artist Collette calls out Lady Gaga for being a rip off

In a previous post on the Lady Gaga phenomenon, I claimed "My only complaint about Gaga so far is that she seems to model herself after others so much." I wondered when, or if, Lady Gaga would find her own voice rather than borrow so heavily from other artists - pop and performance.  Apparently Gaga's really done it now. Her current window installation at Barney's in New York has insulted multimedia artist, Colette, because Gaga's window heavily replicates one of Colette's installations from the 1970s.

Gaga's recent television bits at the Times Square New Years event reinforced my  unease with her lack of authenticity.  I recognize that everything she does is a performance.  She's playing a persona at all times. Like Bowie, like Marilyn Monroe, like Madonna and so on and so on.  I get it.  I haven't done a blow by blow analysis of her costumes compared with artists through out art history, but I can discern the notes of Dadaism and camp 'influence'. Of course, a huge red flag shot up over her appropriation of Jana Sterbak's Meat Dress from 1987 for me.  Even so, I tried giving her the benefit of the doubt.  She's young and will mature, right? 
Looking for Lady Gaga by Josh Gilbert.

I've been hoping that Gaga's imitation of avant-garde artists throughout history would eventually shape her into one.  It's a standard art student task, like copying Degas paintings until you can paint as well on your own. Artistic influence is one thing, but eventually an artist must stand on their own. I appreciate how Gaga has pushed the ideas of performance art further into the main stream as mostly Pop seems to do in our culture, but it's time Gaga found a clearer way to recognize the artists she borrows from plus do something of her own.   In Camille Paglia's critique, "Lady Gaga the Death of Sex," she gives Gaga a righteous spanking that reduces her back to her schoolgirl self, Stefani Germanotta (Gaga's real name).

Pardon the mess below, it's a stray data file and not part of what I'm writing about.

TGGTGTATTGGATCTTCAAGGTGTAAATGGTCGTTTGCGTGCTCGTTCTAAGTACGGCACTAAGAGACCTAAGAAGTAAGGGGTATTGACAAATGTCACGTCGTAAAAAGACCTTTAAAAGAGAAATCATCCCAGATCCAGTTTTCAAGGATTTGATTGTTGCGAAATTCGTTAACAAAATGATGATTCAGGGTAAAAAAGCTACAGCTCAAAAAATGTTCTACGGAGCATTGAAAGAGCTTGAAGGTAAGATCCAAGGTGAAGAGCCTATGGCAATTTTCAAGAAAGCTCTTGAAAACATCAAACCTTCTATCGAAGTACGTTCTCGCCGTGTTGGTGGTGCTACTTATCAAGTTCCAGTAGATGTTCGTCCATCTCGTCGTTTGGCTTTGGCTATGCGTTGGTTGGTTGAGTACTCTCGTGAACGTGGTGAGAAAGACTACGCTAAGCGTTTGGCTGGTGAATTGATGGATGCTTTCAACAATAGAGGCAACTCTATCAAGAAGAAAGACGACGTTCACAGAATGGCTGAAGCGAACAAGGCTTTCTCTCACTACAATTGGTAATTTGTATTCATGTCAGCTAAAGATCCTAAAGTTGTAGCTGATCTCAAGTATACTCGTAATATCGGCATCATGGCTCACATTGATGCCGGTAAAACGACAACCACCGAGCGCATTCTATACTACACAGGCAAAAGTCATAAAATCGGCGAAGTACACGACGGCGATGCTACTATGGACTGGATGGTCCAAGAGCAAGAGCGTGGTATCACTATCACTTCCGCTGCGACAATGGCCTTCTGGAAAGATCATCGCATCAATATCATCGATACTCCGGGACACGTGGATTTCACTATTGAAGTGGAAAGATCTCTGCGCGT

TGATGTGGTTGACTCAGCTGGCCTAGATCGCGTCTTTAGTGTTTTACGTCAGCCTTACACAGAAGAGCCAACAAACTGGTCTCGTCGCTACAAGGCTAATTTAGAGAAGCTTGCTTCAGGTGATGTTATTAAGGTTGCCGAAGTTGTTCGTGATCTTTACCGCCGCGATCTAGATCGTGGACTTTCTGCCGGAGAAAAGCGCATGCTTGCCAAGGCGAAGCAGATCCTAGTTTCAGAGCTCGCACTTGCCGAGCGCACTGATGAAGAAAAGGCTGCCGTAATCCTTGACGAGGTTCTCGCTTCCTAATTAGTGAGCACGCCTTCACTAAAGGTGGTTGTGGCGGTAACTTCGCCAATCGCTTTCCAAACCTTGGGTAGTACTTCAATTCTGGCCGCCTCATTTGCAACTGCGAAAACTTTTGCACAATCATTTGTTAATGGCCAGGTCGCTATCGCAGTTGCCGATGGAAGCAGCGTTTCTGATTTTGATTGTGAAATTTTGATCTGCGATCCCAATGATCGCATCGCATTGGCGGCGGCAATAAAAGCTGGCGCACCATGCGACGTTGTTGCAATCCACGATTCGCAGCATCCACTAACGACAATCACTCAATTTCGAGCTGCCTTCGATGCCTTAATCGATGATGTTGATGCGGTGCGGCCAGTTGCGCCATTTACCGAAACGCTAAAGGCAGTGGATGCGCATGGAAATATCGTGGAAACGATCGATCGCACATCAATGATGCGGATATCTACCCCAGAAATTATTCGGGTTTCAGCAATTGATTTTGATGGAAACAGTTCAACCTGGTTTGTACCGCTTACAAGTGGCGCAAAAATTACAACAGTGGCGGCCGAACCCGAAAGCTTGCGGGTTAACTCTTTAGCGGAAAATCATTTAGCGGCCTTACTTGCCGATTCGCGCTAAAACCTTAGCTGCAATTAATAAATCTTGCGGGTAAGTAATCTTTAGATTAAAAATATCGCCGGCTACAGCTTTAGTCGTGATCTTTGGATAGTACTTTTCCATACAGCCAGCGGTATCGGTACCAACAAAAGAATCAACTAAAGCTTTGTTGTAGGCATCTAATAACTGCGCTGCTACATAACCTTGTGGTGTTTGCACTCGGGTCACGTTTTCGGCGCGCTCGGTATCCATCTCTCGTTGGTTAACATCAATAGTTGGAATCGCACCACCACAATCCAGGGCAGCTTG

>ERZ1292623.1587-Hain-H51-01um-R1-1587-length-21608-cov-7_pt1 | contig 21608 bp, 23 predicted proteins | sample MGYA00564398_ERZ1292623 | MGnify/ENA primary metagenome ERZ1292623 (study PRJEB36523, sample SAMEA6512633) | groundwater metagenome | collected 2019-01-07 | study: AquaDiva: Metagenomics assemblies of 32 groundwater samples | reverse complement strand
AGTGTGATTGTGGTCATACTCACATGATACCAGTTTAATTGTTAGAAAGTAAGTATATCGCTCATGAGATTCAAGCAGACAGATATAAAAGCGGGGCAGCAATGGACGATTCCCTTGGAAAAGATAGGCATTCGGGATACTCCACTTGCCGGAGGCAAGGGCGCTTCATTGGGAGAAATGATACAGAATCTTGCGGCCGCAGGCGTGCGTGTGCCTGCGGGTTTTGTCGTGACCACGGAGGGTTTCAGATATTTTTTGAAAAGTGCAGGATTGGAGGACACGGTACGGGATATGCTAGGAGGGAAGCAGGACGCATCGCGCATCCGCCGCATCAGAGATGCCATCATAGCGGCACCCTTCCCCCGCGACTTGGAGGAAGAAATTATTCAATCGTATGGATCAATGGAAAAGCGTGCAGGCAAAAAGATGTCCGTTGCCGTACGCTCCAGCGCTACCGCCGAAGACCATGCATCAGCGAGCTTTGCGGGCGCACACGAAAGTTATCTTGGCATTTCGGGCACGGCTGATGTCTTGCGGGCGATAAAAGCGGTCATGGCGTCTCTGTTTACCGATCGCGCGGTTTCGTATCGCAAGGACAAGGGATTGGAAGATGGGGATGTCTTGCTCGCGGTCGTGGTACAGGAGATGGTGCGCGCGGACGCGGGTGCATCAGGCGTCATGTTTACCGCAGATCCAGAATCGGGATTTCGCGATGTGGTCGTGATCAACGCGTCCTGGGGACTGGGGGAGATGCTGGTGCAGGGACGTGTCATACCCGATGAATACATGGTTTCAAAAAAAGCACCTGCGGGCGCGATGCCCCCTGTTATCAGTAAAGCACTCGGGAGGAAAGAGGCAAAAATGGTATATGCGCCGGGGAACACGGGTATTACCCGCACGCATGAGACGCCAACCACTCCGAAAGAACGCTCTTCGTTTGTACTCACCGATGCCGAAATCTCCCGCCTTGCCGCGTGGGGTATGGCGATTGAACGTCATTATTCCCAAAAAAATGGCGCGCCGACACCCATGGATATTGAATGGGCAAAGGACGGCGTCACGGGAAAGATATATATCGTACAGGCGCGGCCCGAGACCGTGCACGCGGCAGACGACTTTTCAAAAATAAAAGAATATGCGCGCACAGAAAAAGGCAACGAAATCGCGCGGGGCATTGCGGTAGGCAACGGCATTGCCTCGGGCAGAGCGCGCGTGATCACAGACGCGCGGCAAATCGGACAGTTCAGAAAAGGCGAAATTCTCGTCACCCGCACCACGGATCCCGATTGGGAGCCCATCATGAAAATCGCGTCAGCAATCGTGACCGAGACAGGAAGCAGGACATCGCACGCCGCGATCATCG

It's time for Stefani to try something new. Step back from the artificial identity persona far enough to own something of your own.  She is overdue.  


trena said...

Thanks for writing this. I've been trying to figure her out, too, not nearly as thoroughly as you have, of course, but this helps put her in perspective for me.

Anika said...

AMEN! Perfectly put. And I had that same feeling during the New Years Eve thing...it made me uncomfortable for her. And I agree it's great that she has opened some avant eyes in the Pop mainstream but you are right...what's next...and what's new?

Very well written piece, enjoyed the read...I said "totally!" to myself at least a handful of times ;)

Anika said...

ps-have not read Paglia's piece and will look for it, thanks!

Tonette Time said...

Thanks Trena and Anika!

And definitely take a few minutes to read Paglia. She's pretty sensational herself at times in some of her writings, but sharpER than a tack and quite level in her scrutiny of Gaga.

scott davidson said...

I had a chance to combine my two loves in life recently and had a two weeks' holiday in wonderful France, to which I had been before, and had loved so much. I took a little Renault rental car and headed off from Paris, to the Palace of Versailles, to Chartres then southward to sunny Provence, via the Auvergne region, with the Songs of the Auvergne playing repeated on the CD player.
Magnifique, comme toujours. I saw many art galleries and followed the footsteps of artists, like poor Vincent Van Gogh.
Back home all too soon, I ordered a canvas print from wahooart.com, choosing this painting by C├ęzanne, http://EN.WahooArt.com/A55A04/w.nsf/OPRA/BRUE-8EWNWL, to remember my trip by.